Ben Allison - Bass
Ted Nash - Saxophones and Clarinet
Steve Cardenas - Nylon & Steel String Guitars
It’s not that Jim Hall was ever under appreciated. Jim Hall was always known, by anyone who knew what was up, as one of the most important guitarists in Jazz history, but the way he played was so tender, and supportive, that his name never rung out the way some of his contemporaries did. Hall was a capital C composer from the start, and his writing was a vital part of his identity as a musician. His writing continued till the end of his career, and indeed he even grew so far as to write for big bands and symphony orchestras. However, it’s also rare to hear people talk about Jim Hall as a composer, and it’s refreshing to have that aspect of him highlighted by the luminous Ben Allison Trio.
All Across the City, is one of Jim’s most well known compositions. For good reason. What a lyrical piece of music. The best tunes are the ones that feel like they’ve already been there for ever, just waiting to be uncovered. Ben Allison has such a round burnished tone on this piece. Ben's often thought of as a composer and band leader, but I think he has one of the biggest, clearest and unique sounds on the instrument to be found anywhere. Ted Nash’s initial entrance is something to be treasured as many times as possible. On the other end of that compositional spectrum, this sounds effortless, but it’s a line that couldn’t be written with pen and paper in a million years.
Move It is a slippery and smart composition given a new twist by Allison’s grooved bass line. The changes are from the standard “Softly as in a Morning Sunrise.” It’s clear by the way Steve Cardenas opens up this tune why he’s one of the most in demand guitarists in New York and was one of the favorite guitarists of late greats like Paul Motian and Charlie Haden. Clear melodic phrasing, gorgeous tone on nylon or steel string, and supportive in all the right spaces. (He’s also quickly becoming a staple at Newvelle Records, look for him next year on Jon Cowherd’s record). When Ted and Ben start soloing together you can really feel all the years that this band has played in various configurations. They breathe together, the closest thing to telepathy I’ve heard in many years.
Waltz New is another tricky, smart and subversive contrefact tune, this time over “Someday My Prince Will Come.” Again, there’s a brilliant display of empathetic simultaneous soloing. The whole band manages to develop thematic improvised material. Listening to them toss back and forth little melodic fragments is delightful, and they do it with such ease. No wonder this band has taken on the moniker “The Easy Way.”
Sleeping Tiger is a re-imagining of one of Allison’s compositions from his stellar 2001 record “Riding the Nuclear Tiger.” It’s got a completely different feel in this context and brings out the melodic content much more sharply. Without the percussion it’s easier to hear links with Jim Hall’s subversive melodic lines within the tricky juxtapositions of this tune. Nash must have one of the finest tones on clarinet on the planet.
Pony Express is a tune of Jimmy Giuffre’s, first played with a trio of Hall and Bob Brookmeyer, as the first part of his “Western Suite.” Listen to the way that Allison and Cardenas combine to immediately create that wide expanse of sound. What a way to end the first side. One of the things this trio does so well is not try and compensate for the lack of a percussion instrument. Never over playing and letting the natural timing and breath of the band stand on its own. Listen to the expert way that Cardenas and Allison build tension in the open blowing section under Ted. What a treat.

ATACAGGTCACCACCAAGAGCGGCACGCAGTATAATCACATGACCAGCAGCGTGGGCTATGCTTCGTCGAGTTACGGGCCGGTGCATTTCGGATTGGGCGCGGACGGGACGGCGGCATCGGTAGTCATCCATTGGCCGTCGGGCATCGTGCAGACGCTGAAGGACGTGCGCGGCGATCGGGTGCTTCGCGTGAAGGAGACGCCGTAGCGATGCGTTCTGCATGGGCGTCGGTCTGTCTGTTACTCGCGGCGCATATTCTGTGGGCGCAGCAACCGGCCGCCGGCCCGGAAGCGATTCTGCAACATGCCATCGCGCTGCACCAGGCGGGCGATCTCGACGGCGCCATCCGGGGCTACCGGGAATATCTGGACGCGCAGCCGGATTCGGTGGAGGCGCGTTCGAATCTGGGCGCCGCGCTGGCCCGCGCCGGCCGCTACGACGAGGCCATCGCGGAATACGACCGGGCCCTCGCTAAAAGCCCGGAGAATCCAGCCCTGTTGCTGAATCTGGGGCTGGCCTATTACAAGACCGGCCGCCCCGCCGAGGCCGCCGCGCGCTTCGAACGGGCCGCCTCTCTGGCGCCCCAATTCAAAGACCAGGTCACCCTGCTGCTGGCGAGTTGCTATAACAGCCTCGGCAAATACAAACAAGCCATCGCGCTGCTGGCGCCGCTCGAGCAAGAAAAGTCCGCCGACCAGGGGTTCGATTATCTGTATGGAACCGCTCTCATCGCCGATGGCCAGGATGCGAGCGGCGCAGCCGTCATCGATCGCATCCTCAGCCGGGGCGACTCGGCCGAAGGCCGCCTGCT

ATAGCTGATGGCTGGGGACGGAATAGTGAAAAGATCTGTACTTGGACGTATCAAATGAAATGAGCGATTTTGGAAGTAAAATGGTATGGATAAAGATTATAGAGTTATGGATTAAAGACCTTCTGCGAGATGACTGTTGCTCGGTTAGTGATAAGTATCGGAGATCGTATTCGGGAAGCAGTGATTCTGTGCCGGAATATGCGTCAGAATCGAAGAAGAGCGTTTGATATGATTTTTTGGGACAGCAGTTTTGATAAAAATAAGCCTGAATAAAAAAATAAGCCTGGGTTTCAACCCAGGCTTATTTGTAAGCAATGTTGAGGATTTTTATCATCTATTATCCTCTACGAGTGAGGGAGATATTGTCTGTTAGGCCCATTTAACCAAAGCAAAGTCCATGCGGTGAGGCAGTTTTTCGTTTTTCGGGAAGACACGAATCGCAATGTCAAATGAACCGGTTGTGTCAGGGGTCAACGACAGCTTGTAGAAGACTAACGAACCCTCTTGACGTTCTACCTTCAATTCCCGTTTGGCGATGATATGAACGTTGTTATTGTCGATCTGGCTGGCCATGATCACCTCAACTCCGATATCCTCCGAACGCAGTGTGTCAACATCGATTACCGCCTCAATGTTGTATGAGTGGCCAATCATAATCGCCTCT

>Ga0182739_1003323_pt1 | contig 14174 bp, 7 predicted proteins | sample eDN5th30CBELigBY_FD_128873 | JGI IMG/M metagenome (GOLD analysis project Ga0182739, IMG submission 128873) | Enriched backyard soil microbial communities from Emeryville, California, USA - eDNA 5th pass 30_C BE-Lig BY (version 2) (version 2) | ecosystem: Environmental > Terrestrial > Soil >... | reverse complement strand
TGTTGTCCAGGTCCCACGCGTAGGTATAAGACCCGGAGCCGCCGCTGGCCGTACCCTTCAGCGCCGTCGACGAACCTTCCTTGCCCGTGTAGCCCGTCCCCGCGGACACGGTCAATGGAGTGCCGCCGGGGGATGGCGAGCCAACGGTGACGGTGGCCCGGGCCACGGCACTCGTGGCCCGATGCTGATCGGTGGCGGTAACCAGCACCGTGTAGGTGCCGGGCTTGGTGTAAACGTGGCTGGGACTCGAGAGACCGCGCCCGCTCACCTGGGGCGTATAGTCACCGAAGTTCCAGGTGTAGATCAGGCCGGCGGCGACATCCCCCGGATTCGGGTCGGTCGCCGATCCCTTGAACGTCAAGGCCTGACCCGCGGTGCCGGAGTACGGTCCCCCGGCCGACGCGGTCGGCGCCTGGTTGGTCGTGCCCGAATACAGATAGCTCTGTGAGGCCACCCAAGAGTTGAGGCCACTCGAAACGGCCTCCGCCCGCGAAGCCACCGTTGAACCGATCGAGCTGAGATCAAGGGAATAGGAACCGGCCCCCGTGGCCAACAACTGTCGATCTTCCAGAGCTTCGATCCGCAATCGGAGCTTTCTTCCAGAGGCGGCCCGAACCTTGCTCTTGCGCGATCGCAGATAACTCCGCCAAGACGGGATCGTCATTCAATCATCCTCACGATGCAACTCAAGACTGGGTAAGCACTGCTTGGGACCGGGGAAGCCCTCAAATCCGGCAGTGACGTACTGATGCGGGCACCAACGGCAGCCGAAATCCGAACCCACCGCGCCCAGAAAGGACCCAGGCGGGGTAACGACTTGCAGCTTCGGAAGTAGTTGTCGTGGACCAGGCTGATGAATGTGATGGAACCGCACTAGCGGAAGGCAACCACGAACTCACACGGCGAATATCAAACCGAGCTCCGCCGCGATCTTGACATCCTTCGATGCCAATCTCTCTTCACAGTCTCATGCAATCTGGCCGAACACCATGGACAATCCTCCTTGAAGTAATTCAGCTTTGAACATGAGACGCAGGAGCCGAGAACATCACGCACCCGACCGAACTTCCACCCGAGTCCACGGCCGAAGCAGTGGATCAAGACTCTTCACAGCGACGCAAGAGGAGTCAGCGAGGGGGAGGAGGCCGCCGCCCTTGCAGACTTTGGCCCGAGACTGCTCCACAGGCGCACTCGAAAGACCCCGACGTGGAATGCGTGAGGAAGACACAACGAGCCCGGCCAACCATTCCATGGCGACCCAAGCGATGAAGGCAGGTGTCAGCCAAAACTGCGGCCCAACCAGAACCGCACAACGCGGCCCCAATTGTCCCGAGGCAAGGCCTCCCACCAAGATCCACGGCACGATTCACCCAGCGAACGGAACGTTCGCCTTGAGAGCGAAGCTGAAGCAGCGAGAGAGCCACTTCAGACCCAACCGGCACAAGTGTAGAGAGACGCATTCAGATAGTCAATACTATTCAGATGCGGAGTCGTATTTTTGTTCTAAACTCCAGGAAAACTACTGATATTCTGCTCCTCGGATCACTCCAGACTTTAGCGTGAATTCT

Careful is a 16 bar blues that Hall wrote in the 50’s and is perhaps his most recorded song. This is such a laid back take on the tune, and swings so effortlessly and hard. Solos are stellar across the board. Never showy, always melodic, always swinging.
The Train and The River gets us back to Jimmy Giuffre’s western infused writing. I love the way he can take such a simple melodic idea and wrap such complex ideas around it. Again Nash plays some clarinet and his tone is striking. Listen to the way he “comps” with Cardenas before laying into some whole notes. It can’t be said enough how these guys play together. Such a supportive and musical symbioses is a rare thing.
Looking Up was written by Hall for Pat Metheny for a duo record they did in 1999. The take here is a clinic of playing in the “pocket.” Ben’s brief solo shines. Not just a beautiful tone and approach but a fully conceived improvisational compositional statement. Not bad for 45 seconds.
Truth is Stranger than Fiction is an original by Ted Nash. The melodic, thematic similarities between this and “Sleeping Tiger” show again how simpatico the approaches of Allison and Nash are. Nash might be one of the most under-rated blues saxophonists on the planet. Fearless stuff.
The trio closes the record with the Alex North classic Love Theme From Spartacus. Incredibly, Ted Nash’s father and uncle both played on the original soundtrack recording. This is a rare faithful rendition of the tune, with the transcribed counter melodies from the original. There’s such longing in this composition and in this rendition. There’s a romanticism to this band that’s an essential but often neglected part of the “New York” sound. This might be a “Quiet Revolution,” but it comes from a fierce resolve to play from the heart.
– Elan Mehler